Friday, 22 October 2010

It was twenty years ago this way …

While I was in at the council offices this afternoon tugging my forelock in the hope of being granted the boon of lodging some plans for consent (no such luck; I’d forgotten to include a lock of hair from the seventh son of the licensed drainlayer involved) I overhead a conversation with a chap who was there asking questions about the regulations he’ll need to meet to build a long-jump pit at his school so the kids could practice long jump. 

It was a long meeting. He came away with a long list.

We went to (a late) lunch to commiserate, and drew up a list of things comparing what you need to do now to do such a simple job, and what you’d need to do twenty years ago. It looked something like this.

1. What you need to do now.

  • Assign a school project number to “long-jump” project, and write it up in “proposed projects” register.
  • Organise meeting with stakeholders to go forward together on “long-jump” project.
  • Appoint sub-committee to investigate Ministry of Education regulations on playgrounds and long-jump pits, OSH regulations on playgrounds and long-jump-pits, and District plan requirements on a long-jump pit in an area not zoned for Active Recreation.
  • Appoint working group to collate information from ACC on dangers of long-jump activies and mitigation measure and advertising campaign necessary to ensure safe use of long-jump environment.
  • Appoint working-group subcommittee to meet with SPARC to determine correct and safe construction of long-jump pits to meet competition requirements of the IAAF.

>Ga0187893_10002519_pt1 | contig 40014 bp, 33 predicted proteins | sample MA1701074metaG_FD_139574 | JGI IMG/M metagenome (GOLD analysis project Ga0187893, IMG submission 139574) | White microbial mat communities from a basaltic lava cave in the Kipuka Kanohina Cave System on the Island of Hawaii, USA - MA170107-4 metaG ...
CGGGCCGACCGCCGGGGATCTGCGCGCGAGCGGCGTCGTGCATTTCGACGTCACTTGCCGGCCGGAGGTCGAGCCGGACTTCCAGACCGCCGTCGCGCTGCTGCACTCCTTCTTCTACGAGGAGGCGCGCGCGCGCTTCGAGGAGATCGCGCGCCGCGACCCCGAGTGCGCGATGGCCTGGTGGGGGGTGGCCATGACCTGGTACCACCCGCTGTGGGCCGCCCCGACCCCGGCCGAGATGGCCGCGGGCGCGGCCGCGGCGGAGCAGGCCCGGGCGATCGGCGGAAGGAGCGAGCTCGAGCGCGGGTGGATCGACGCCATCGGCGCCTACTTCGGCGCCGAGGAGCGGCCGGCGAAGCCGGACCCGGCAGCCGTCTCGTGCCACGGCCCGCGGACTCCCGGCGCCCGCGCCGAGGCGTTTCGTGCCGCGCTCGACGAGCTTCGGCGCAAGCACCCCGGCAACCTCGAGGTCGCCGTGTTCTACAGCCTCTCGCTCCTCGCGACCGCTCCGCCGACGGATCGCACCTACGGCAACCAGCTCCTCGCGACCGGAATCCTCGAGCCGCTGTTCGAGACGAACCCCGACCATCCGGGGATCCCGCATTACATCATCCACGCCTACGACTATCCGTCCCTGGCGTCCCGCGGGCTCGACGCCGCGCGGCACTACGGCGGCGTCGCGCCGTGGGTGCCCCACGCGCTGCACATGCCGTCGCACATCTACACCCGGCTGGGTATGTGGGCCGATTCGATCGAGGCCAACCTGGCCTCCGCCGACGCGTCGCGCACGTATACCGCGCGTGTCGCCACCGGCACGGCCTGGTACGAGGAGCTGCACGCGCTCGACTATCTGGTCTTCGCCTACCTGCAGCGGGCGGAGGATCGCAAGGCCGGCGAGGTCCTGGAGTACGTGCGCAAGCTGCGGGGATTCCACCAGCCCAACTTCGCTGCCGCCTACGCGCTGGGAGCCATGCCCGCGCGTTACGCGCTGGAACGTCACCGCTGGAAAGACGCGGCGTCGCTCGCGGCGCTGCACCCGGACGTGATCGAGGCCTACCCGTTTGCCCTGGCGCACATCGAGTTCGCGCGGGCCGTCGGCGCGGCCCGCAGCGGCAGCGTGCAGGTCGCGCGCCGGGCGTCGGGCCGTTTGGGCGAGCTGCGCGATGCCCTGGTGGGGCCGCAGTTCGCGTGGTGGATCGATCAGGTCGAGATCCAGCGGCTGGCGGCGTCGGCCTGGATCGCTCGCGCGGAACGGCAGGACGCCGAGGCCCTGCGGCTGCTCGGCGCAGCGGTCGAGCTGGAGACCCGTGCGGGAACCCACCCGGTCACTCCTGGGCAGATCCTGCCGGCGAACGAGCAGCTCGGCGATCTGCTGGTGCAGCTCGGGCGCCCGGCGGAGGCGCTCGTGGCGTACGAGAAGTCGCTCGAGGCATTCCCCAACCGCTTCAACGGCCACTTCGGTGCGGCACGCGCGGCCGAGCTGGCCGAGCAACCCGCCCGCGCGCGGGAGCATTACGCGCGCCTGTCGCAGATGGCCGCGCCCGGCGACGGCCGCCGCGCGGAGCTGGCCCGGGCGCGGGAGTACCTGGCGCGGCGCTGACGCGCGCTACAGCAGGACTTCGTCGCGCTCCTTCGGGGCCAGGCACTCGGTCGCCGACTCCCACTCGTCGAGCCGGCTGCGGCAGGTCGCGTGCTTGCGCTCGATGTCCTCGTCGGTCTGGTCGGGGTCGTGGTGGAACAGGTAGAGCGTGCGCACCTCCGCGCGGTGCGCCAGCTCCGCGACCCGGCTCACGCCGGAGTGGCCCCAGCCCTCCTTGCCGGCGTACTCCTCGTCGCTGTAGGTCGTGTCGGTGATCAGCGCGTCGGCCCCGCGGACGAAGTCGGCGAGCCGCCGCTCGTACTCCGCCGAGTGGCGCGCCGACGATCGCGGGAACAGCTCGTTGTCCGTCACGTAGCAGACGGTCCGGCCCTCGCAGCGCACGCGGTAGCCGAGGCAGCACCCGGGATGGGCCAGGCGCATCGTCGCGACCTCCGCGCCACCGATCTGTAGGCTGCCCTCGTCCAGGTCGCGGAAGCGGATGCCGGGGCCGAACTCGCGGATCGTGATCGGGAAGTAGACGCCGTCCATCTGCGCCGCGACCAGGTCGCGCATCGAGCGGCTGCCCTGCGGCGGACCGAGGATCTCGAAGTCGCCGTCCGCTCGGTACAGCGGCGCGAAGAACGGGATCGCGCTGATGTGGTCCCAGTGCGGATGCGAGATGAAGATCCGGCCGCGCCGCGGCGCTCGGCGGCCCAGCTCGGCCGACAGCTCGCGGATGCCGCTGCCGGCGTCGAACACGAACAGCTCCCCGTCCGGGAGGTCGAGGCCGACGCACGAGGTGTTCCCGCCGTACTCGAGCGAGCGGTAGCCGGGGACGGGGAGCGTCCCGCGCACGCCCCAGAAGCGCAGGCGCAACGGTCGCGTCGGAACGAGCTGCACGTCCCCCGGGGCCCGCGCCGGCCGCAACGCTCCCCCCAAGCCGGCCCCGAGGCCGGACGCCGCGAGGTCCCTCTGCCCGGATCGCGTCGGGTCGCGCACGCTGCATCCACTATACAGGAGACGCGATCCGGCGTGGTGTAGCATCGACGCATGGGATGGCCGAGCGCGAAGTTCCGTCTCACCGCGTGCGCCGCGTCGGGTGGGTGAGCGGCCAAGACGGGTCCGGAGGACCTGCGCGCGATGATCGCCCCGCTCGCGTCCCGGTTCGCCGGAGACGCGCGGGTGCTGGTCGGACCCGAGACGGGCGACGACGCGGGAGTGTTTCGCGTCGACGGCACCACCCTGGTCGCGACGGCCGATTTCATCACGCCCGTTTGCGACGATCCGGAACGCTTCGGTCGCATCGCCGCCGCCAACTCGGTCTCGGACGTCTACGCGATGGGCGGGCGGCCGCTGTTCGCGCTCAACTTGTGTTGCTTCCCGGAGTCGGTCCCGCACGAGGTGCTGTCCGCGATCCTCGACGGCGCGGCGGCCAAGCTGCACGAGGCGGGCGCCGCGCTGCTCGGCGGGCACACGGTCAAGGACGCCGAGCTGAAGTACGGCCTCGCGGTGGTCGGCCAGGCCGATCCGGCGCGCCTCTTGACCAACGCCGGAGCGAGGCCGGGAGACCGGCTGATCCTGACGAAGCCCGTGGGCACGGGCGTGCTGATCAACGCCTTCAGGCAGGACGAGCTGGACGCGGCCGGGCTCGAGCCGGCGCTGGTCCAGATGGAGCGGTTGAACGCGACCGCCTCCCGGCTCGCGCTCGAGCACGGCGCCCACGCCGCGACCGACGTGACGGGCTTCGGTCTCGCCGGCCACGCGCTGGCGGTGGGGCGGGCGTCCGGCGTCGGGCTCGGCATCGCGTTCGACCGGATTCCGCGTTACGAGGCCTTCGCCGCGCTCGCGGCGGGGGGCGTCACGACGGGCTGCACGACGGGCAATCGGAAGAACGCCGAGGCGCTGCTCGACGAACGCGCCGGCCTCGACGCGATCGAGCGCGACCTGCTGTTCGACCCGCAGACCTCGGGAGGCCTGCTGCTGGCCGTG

• Appoint project team to assess sustainability options for long-jump pit construction, and to assess impact and appropriateness of “long-jump” project on existing indigenous vegetation and indigenous fauna.
  • Appoint cultural advisors to discuss cultural impact of “long-jump” project on affected persons, to draw up plans to mitigate negative effects, and an action plan to show integration of  cultural values of affected tangata whenua with values and goals of “long-jump” project.
  • Appoint psychological advisors to prepare report on impact of competitive sports on the self-esteem of students with special athletic needs.
  • Produce regulatory impact statement, environmental assessment, cultural report and sustainability study for “long-jump” project.
  • Organise working party to present proposal for “long-jump” project to all stakeholders, including but not limited to MoE, OSH, ACC, School Board of Trustees, local athletics associations and conservation groups, tangata whenua and Uncle Tom Cobley.
  • Give the fuck up and promise yourself you won’t ever get involved in such a thing again.

2. What you needed to do twenty years ago.

  • Stick a notice on the notice board saying “Parents Working Bee on Saturday.”
  • Dig a pit.
  • Fill it with sand.
  • Have a beer.

And people wonder why folk can’t be bothered getting involved down their local schools these days. Or anywhere else.


  1. Maybe we're a bit behind the times down here:
    - Tell the council we're going to put in a fence around the new playgoup (it is their land after all)
    - call a working Bee
    - men with tractors and chainsaws drive posts and put up rails
    - kids help spread sand in new sandpit
    - have a beer

    Things get done - it doesn't need to be hard does it? I wonder how much longer it will last...

  2. Wait until you get to the Morris dancing requirement.

  3. So why the fuck do people bother to ask? Just don't ask. Simple.

    They are only as strong as the support they get from those that meekly comply. IT IS A PIT. What can they do. Tear it down?

    I laugh at the awning people insisting I get a permit to construct a large awning and ask them, do you want to lose your order?

    My new awning is great.

  4. I'm assuming it's public school..?